The draft for a Common Consolidated Corporate Tax Base Directive in the European Union includes the suggestion for an apportionment formula which allocates taxable group profits to group member corporations. These allocated profits shall then be taxed in the respective Member States. The draft directive delegates the right to define one factor of the apportionment formula, the term 'Employee' to the Member States, who are therefore free to choose a narrow or a broad definition, the latter including also atypical employment schemes. Using a game-theoretic approach the paper shows that the individually rational strategy of any Member State to define 'Employee' broadly so as to maximize the volume of the apportionment factor and thus maximize the allocated share of taxable income is only the best solution when tax rate differences and differences in the volume of atypical employment schemes are disregarded. If such differentials and the corporate groups' reactions to different Member States' definitions are included in modelling the game's pay-offs a narrow definition of 'Employee' yields the highest individual pay-offs to the Member States involved. This change of dominant strategies is triggered by the corporate group's shifting of the employment factor from high-tax to low-tax Member States. Our paper differs from previous research on the economic effects of the CCCTB apportionment formula as it is the first paper identifying and analysing the employment factor and its distorting effects. The paper discusses possible tax minimizing strategies for corporate groups by shifting workforce and develops a model to quantify these potential relocations. Furthermore the paper presents advice to policy makers in their 'Employee' definition decision and shows how Member States could use this definition to both minimize outward factor shifting and maximize inward factor shifting.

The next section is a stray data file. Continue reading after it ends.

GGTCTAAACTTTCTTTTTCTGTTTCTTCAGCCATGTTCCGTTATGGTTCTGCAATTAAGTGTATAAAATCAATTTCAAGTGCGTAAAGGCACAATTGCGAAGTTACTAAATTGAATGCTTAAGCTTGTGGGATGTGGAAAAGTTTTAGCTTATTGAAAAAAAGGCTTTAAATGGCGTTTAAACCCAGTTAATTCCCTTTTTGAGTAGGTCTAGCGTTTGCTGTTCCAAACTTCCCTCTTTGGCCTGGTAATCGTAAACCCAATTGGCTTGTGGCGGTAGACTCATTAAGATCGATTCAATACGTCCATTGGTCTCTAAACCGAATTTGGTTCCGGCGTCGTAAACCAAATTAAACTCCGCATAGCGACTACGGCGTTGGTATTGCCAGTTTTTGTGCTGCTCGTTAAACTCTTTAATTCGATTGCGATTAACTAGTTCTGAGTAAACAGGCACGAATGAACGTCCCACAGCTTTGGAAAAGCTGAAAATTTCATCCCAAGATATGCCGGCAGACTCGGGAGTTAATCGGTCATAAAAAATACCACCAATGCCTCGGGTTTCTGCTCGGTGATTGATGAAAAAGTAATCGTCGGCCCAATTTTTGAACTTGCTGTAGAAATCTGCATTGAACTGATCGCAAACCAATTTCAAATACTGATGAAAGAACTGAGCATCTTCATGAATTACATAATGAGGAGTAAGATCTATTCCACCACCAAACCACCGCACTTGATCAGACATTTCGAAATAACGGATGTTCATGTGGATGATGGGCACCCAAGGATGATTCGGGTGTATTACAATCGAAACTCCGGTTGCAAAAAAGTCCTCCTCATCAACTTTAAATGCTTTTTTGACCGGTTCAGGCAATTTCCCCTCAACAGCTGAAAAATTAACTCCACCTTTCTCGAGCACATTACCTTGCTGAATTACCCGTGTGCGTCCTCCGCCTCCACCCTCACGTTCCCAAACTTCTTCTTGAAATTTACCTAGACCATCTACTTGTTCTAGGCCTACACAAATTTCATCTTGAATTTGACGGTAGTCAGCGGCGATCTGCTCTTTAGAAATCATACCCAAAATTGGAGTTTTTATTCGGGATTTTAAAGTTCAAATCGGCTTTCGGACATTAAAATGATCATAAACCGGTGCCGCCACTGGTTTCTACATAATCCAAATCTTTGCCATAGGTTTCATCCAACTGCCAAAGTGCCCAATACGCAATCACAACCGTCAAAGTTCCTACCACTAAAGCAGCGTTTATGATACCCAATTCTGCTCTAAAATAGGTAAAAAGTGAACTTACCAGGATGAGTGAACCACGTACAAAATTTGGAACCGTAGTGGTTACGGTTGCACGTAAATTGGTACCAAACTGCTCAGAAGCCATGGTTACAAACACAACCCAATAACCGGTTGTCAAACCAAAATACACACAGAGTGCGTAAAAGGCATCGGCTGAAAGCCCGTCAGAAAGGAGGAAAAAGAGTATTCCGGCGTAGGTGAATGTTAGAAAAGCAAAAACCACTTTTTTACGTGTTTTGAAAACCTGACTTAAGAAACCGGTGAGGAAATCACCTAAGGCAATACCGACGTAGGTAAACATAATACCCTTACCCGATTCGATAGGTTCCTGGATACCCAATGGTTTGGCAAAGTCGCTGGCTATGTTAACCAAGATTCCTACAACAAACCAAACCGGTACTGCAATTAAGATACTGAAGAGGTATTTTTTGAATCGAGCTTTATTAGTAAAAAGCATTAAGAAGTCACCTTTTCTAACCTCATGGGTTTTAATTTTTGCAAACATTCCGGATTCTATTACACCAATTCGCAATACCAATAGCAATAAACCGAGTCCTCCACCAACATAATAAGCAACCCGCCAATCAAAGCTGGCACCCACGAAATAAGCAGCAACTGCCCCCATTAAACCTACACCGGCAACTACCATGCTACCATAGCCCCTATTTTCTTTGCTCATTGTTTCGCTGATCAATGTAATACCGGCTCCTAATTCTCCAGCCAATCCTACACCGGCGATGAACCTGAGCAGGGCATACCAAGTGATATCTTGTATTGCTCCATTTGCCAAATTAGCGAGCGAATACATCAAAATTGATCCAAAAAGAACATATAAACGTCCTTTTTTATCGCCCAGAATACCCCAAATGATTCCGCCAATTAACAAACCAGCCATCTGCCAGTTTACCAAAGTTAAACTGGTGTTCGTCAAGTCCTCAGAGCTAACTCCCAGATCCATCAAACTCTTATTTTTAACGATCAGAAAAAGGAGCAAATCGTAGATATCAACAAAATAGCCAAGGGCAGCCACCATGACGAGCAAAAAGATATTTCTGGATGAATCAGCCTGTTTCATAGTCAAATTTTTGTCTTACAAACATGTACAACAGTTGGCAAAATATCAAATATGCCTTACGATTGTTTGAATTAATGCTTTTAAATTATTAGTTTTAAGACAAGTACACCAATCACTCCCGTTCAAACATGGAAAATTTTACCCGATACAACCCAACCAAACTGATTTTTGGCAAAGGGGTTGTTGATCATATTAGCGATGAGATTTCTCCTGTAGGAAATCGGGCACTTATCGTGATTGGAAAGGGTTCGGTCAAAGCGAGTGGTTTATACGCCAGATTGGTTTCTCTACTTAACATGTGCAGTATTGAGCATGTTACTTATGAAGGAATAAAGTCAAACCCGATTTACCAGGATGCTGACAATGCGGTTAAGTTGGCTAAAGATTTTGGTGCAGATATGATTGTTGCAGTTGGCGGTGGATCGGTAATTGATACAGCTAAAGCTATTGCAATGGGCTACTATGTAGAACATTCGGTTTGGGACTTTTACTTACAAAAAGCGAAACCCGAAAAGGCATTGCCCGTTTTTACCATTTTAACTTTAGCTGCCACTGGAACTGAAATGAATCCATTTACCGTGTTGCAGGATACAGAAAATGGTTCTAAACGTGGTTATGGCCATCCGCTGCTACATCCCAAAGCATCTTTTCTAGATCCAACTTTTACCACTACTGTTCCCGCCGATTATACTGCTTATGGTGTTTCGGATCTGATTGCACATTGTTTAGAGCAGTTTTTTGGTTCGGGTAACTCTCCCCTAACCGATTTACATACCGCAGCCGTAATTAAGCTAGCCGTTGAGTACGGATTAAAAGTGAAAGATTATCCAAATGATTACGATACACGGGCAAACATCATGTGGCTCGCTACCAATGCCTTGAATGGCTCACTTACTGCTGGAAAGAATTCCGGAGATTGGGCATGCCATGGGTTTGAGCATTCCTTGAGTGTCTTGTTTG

|Reihe||WU International Taxation Research Paper Series|
- WU International Taxation Research Paper Series